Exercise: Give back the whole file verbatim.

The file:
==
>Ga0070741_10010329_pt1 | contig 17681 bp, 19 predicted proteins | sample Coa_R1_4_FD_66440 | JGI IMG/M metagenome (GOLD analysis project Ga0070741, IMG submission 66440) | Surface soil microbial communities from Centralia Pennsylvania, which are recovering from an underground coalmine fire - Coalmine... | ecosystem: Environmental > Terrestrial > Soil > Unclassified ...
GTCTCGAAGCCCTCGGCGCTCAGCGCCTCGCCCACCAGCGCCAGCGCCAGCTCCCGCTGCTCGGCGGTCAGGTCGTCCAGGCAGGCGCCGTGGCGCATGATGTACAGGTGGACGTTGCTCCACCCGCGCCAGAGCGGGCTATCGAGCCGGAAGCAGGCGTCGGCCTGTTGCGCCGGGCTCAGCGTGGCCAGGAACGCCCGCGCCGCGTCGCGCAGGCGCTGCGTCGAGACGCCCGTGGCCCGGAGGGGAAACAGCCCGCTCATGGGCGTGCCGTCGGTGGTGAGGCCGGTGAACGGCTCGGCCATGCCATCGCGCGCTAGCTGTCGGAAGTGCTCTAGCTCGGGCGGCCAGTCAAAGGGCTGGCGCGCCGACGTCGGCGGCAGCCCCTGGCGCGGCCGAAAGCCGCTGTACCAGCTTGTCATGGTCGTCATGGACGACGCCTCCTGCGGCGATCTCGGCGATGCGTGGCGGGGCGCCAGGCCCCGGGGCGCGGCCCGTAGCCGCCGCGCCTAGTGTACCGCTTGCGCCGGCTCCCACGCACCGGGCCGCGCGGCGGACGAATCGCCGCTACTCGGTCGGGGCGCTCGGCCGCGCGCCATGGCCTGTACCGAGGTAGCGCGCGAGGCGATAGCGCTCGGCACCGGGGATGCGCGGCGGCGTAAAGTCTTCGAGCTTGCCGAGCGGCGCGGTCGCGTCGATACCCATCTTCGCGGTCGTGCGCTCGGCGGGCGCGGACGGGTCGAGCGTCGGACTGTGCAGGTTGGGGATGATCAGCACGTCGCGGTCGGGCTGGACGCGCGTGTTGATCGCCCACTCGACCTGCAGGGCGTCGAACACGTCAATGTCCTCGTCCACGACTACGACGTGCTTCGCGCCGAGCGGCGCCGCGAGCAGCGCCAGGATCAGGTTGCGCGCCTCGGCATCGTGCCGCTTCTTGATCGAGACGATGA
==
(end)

>Ga0070741_10010329_pt1 | contig 17681 bp, 19 predicted proteins | sample Coa_R1_4_FD_66440 | JGI IMG/M metagenome (GOLD analysis project Ga0070741, IMG submission 66440) | Surface soil microbial communities from Centralia Pennsylvania, which are recovering from an underground coalmine fire - Coalmine... | ecosystem: Environmental > Terrestrial > Soil > Unclassified ...
GTCTCGAAGCCCTCGGCGCTCAGCGCCTCGCCCACCAGCGCCAGCGCCAGCTCCCGCTGCTCGGCGGTCAGGTCGTCCAGGCAGGCGCCGTGGCGCATGATGTACAGGTGGACGTTGCTCCACCCGCGCCAGAGCGGGCTATCGAGCCGGAAGCAGGCGTCGGCCTGTTGCGCCGGGCTCAGCGTGGCCAGGAACGCCCGCGCCGCGTCGCGCAGGCGCTGCGTCGAGACGCCCGTGGCCCGGAGGGGAAACAGCCCGCTCATGGGCGTGCCGTCGGTGGTGAGGCCGGTGAACGGCTCGGCCATGCCATCGCGCGCTAGCTGTCGGAAGTGCTCTAGCTCGGGCGGCCAGTCAAAGGGCTGGCGCGCCGACGTCGGCGGCAGCCCCTGGCGCGGCCGAAAGCCGCTGTACCAGCTTGTCATGGTCGTCATGGACGACGCCTCCTGCGGCGATCTCGGCGATGCGTGGCGGGGCGCCAGGCCCCGGGGCGCGGCCCGTAGCCGCCGCGCCTAGTGTACCGCTTGCGCCGGCTCCCACGCACCGGGCCGCGCGGCGGACGAATCGCCGCTACTCGGTCGGGGCGCTCGGCCGCGCGCCATGGCCTGTACCGAGGTAGCGCGCGAGGCGATAGCGCTCGGCACCGGGGATGCGCGGCGGCGTAAAGTCTTCGAGCTTGCCGAGCGGCGCGGTCGCGTCGATACCCATCTTCGCGGTCGTGCGCTCGGCGGGCGCGGACGGGTCGAGCGTCGGACTGTGCAGGTTGGGGATGATCAGCACGTCGCGGTCGGGCTGGACGCGCGTGTTGATCGCCCACTCGACCTGCAGGGCGTCGAACACGTCAATGTCCTCGTCCACGACTACGACGTGCTTCGCGCCGAGCGGCGCCGCGAGCAGCGCCAGGATCAGGTTGCGCGCCTCGGCATCGTGCCGCTTCTTGATCGAGACGATGA